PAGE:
Given the large workforces and importance of intellectual property and trade secrets in the automotive industry, automotive companies rely heavily on confidentiality provisions in employment agreements and employee handbooks. Thanks to a recent enforcement action brought by the U.S. Securities and Exchange Commission (SEC), it may be time to review and revise these confidentiality provisions.
As part of its regular compliance program, an employer routinely conducted internal investigations in response to allegations of potential illegal or unethical conduct. The SEC discovered that the employer conducted interviews with employees as part of the internal investigations and, in connection with the interviews, asked employees to sign form confidentiality agreements that:
(i) prohibited the employee from discussing the interview without prior authorization from the legal department; and
(ii) made it clear that unauthorized disclosures may result in disciplinary action, including termination of employment.
The SEC determined that these confidentiality agreements violated whistleblower protections under federal securities laws and required the company to revise the confidentiality agreements as part of its settlement with the SEC to make it clear that nothing in the agreements would interfere with the employees’ ability to exercise their rights under whistleblower provisions of any federal law or regulations (what we’ll call a “whistleblower carve out”).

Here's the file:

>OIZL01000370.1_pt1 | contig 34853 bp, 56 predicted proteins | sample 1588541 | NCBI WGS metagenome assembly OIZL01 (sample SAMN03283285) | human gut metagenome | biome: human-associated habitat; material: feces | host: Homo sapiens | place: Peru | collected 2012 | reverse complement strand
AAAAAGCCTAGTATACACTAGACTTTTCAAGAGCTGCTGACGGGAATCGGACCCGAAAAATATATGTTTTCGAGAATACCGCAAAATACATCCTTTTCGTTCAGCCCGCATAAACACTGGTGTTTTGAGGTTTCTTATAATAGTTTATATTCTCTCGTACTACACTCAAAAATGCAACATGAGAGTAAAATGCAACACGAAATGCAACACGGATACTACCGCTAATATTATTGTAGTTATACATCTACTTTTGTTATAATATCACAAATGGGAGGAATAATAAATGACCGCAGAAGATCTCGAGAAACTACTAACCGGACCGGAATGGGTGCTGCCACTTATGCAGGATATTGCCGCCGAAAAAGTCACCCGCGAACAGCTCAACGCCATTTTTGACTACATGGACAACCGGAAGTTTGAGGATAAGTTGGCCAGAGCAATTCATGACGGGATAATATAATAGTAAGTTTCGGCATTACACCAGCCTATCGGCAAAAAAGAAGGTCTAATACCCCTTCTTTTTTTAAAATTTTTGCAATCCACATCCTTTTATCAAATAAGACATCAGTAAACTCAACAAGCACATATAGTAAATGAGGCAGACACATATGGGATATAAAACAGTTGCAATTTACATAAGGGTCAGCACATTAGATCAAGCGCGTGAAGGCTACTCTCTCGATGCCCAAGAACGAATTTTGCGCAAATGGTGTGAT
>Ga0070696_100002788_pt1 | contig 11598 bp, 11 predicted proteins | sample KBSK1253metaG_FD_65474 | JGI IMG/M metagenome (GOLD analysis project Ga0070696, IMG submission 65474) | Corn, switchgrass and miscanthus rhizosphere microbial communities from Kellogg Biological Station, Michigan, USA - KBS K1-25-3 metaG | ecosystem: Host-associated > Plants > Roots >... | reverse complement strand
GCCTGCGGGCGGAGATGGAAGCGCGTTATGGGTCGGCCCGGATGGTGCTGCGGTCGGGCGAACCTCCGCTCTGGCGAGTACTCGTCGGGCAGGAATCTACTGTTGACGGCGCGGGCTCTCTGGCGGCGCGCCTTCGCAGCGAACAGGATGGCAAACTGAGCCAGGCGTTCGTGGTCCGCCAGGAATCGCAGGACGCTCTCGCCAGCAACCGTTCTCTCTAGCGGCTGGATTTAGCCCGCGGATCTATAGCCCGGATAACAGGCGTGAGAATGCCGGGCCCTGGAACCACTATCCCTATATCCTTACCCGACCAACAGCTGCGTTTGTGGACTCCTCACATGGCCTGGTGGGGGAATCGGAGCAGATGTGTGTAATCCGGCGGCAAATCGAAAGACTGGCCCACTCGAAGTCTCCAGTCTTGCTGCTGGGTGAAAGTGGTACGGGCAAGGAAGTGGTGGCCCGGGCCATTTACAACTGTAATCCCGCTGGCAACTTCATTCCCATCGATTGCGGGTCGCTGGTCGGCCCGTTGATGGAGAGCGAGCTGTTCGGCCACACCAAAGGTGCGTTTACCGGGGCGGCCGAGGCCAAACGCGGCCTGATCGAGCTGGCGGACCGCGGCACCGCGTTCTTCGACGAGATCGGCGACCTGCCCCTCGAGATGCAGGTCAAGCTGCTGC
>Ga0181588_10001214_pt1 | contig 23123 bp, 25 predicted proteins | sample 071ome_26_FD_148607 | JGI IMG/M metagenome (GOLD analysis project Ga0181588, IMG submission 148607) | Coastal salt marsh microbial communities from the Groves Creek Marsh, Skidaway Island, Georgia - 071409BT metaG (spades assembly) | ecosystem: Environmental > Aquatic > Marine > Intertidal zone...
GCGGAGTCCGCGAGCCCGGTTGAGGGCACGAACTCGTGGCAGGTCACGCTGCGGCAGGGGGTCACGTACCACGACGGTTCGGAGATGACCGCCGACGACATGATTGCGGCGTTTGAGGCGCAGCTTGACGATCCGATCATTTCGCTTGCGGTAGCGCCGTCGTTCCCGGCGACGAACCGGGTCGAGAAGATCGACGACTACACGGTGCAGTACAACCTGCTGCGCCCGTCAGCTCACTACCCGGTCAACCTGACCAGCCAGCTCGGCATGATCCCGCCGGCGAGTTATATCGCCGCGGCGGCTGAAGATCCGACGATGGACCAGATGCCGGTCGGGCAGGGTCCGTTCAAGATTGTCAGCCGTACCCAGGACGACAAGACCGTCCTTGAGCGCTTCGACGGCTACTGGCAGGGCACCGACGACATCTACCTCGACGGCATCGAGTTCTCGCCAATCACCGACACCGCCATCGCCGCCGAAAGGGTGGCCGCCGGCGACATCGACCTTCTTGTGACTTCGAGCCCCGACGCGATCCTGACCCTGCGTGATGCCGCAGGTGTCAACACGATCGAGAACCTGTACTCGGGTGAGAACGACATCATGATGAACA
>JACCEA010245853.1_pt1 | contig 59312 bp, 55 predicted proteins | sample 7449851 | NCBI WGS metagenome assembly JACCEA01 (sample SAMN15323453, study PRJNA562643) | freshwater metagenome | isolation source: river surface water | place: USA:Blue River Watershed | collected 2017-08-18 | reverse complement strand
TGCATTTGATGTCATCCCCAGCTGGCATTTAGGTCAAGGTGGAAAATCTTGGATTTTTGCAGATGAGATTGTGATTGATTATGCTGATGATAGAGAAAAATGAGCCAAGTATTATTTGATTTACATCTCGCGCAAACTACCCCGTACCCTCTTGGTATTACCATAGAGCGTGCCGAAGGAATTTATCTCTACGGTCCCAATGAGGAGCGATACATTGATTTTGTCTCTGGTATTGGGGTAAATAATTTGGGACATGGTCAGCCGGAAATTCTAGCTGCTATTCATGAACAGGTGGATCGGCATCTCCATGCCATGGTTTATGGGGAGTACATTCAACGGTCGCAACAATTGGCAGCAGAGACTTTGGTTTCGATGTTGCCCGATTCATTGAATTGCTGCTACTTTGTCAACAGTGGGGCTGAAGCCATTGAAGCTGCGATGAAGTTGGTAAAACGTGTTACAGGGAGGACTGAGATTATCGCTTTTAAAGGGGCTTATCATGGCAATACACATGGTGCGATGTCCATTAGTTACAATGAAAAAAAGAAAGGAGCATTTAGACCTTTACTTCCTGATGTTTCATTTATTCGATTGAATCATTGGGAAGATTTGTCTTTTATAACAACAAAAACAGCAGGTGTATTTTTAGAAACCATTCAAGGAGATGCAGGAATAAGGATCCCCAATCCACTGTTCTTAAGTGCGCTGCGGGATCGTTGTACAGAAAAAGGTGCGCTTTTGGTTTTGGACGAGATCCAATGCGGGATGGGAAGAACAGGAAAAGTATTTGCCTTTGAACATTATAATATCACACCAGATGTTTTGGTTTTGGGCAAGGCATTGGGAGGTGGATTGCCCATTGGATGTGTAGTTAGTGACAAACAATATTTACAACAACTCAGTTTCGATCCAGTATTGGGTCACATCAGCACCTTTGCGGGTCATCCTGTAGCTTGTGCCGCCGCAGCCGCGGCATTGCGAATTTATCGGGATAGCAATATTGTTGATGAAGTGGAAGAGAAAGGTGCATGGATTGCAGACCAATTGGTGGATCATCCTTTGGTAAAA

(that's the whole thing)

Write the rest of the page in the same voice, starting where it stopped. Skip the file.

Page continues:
Maybe, maybe not. The facts in this scenario may be distinguishable from the circumstances in which your company typically enters into confidentiality agreements. For example, requiring employees to enter into a confidentiality agreement directly in connection with an investigation following an allegation of wrongdoing may be seen as more egregious than requiring employees to enter into a form confidentiality agreement as a pre-requisite to employment. However, it is possible that the SEC or other enforcement agency could take a similar approach in more “benign” circumstances, bringing into question any confidentiality provision that could be interpreted as interfering with the employees’ ability to exercise their rights under whistleblower provisions.
Most likely. The federal securities laws are not the only laws that include whistleblower protections. For example, the Affordable Care Act (ACA) includes whistleblower protections that prohibit employers from retaliating against employees for reporting alleged violations of the ACA’s coverage reforms and tax credit provisions. Because retaliation can include intimidating employees, it is possible that a confidentiality provision that does not include a whistleblower carve out could be interpreted as intimidation (especially if it is clear that the employee could be fired for violating such provision). OSHA has provided further information about the ACA (and other) whistleblower rules.
Practical Point: Remember that certain whistleblower laws apply different standards to executives and non-executives, so it is possible that the form agreements provided to all employees will have to be amended, but the executive agreements will not.
Practical Point: In order to ease the administrative burden, consider adopting a blanket amendment instead of amending each individual agreement (if possible). Because the modification lessens the employee’s confidentiality obligations, the employee’s consent to the modification typically is not required.
Practical Point: Consider explaining that you are simply “clarifying” the materials in response to the SEC.